With global financial markets in the midst of another panic attack, investors would do well to consider the calming words of that beloved children's character—and overlooked philosopher—Winnie the Pooh. In response to the frantic question "What if the sky falls on us?" Pooh turns around, smiles and says: "What if it doesn't?" At this advanced stage of a bull market, investors typically have a rather sanguine view of the world.
Yet a remarkable feature of the current bull market in global stocks—one of the longest and most powerful in history—is that financial analysts are spending more time worrying about unwelcome developments that could end the party than basking in the upswing. This year the concerns revolve largely around the woes of the U.S. credit market, but in the past few years there has always been something to fray nerves in the marketplace, from high commodity prices to the U.S. current-account deficit.
Through it all, the bull market has climbed one wall of worry after another, with the global economy reveling in its best spell in postwar history. That hasn't stopped the financial commentariat from fretting. They now worry that the interest-rate cuts by the Federal Reserve are doing little to boost a debt-laden U.S. economy, but are instead creating bubbles in other parts of the world, including in the superhot stock market in China. Given these ongoing concerns about the fragility of the bull-run, it's worth examining what could in fact bring about an end to this bull market—and what could not.
For one, bull markets don't just die of old age. A catalyst is required to precipitate a downturn, and historically, only one factor has terminated bull runs: rapidly rising interest rates. Bear markets occur when earnings collapse due to an economic recession, which in turn is brought about when real interest rates cross the threshold of pain. From the Great Depression of the 1930s to the East Asian crisis of 1997–98, all major market declines have taken place against the backdrop of an aggressive monetary-policy stance. In developed economies, central banks raise rates aggressively when they are trying to contain inflation or attempting to prick an asset-market bubble. In emerging markets, central banks act for those two reasons and one other: in the past, they have often hiked rates to prevent their currencies from weakening. These days, key emerging markets are battling to keep their currencies from appreciating too rapidly.
So then the question, of course, is whether the central banks have any reason to get aggressive in the foreseeable future. Right now, the Fed is moving in the opposite direction, lowering interest rates in response to the credit crunch, which it can do because inflation is so far well behaved. But there will come a stage in the current cycle when inflation begins to rear its ugly head. At that point, central banks will have no choice but to raise interest levels, even in the face of higher debt levels, which will truly mark the end of the party.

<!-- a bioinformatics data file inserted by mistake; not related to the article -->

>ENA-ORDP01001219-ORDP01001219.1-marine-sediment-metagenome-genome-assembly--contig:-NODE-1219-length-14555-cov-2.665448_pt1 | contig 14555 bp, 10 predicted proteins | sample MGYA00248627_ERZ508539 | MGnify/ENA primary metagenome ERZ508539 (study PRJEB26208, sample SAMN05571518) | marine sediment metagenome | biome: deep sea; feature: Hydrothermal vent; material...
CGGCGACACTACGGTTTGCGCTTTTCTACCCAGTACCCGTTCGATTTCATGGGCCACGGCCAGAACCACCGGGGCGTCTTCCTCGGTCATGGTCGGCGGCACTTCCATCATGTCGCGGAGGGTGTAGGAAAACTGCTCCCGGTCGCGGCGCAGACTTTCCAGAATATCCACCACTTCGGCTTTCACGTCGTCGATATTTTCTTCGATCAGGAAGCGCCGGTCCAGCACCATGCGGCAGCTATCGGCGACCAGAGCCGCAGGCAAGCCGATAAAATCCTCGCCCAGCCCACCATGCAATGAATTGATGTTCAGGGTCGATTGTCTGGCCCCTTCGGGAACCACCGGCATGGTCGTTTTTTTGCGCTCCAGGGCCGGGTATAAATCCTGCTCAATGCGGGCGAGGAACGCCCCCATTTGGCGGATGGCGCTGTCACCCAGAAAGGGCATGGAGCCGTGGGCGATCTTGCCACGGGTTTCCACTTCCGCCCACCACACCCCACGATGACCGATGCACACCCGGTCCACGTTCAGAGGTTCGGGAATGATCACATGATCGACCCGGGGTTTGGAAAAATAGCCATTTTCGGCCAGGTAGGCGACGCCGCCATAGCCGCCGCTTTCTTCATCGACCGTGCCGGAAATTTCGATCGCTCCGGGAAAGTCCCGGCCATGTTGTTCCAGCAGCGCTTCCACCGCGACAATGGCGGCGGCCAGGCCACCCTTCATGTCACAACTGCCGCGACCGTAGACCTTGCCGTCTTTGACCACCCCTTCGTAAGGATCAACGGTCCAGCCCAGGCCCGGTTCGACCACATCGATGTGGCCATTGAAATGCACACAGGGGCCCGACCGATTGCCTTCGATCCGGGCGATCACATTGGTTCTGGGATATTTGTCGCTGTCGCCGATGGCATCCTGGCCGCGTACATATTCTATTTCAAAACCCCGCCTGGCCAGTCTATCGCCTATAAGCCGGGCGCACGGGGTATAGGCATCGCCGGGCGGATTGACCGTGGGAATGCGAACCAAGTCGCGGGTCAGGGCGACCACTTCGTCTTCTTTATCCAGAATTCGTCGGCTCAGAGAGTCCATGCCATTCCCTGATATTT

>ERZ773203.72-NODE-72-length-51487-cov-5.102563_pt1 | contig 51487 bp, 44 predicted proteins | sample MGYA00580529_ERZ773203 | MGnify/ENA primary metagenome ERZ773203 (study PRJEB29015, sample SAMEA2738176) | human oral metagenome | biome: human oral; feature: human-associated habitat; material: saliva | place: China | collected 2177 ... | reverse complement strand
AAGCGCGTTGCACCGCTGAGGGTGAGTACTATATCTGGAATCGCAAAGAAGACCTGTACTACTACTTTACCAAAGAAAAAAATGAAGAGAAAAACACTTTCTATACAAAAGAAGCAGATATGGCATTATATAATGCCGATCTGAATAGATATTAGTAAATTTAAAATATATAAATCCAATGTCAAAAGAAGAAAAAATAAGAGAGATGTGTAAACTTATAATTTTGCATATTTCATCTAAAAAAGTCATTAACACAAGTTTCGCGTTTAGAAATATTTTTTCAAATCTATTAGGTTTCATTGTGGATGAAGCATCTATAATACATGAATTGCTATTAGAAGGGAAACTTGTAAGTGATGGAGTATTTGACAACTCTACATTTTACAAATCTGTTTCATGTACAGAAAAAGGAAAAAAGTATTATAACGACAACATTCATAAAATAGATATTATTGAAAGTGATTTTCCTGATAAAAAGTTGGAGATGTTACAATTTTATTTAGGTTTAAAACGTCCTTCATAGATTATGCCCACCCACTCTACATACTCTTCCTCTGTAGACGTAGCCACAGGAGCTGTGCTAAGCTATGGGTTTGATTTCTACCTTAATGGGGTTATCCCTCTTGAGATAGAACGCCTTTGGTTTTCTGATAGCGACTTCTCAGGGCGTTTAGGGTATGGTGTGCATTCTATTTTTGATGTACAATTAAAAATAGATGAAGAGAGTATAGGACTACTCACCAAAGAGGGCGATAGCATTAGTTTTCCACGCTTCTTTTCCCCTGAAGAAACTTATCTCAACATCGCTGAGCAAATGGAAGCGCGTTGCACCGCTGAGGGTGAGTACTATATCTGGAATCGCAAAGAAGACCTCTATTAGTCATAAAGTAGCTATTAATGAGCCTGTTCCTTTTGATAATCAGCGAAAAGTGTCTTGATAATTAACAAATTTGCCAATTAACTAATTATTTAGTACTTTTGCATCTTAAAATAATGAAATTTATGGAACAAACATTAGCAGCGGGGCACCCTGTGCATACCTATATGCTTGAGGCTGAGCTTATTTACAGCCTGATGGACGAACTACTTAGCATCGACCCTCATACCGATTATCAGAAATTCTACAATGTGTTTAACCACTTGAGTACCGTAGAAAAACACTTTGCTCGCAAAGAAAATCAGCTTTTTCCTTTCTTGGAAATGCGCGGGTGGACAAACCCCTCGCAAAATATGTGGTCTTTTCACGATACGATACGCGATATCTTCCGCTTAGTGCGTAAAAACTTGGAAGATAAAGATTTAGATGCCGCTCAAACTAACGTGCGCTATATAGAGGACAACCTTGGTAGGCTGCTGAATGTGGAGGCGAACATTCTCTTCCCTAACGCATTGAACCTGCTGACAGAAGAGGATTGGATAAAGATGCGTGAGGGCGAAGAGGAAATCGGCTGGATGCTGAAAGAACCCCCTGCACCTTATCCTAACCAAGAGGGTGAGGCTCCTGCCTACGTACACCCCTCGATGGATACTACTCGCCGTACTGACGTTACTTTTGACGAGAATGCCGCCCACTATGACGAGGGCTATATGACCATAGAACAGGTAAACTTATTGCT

In China, inflation concerns are rising, with prices for food in particular increasing. However, the central bank does not target food prices, as it believes temporary supply shortages in some agricultural products, rather than low interest rates, are primarily responsible for food inflation. And with inflation minus food prices still tame, the authorities have so far taken only incremental steps to tighten policy.
There's another perceived risk in China. The growing view in the financial community is that the Chinese stock market is in "bubble" territory. With the Shanghai Composite Index up nearly 500 percent since its bottom in July 2005, these concerns can't be dismissed out of hand. But they are impulsive. Badly burned by the tech boom-bust cycle earlier in the decade, investors have been on "bubble watch" ever since. Financial commentators are too quick to dub any sharp asset-price increase a bubble.
A look at past market manias shows that bubbles usually tend to peak when average stock prices reach the level of 50 to 60 times projected earnings for the coming year. At least by this measure—the price/earnings or P/E ratio—China's domestic stock market is not in bubble territory yet, with its P/E ratio at about 35. Big bubbles of the past few decades, such as the NASDAQ in 1989 or the Hong Kong market back in 1973, all reached much loftier heights, with P/E ratios peaking at about 55. Even then, it took determined tightening by central banks to burst those bubbles.
The odds, then, favor a continuation of the broad bull market in stocks, with the fast-growing emerging markets lead-ing the way. The feeling of impending collapse will make way for an ever-rising sense of comfort with higher stock prices. But currently the markets are still some distance away from such a point. If history is any guide, the time to be truly concerned about a bear market will be when central banks have little option but to raise rates to ward off inflation, even if economies are slowing. We're not there yet.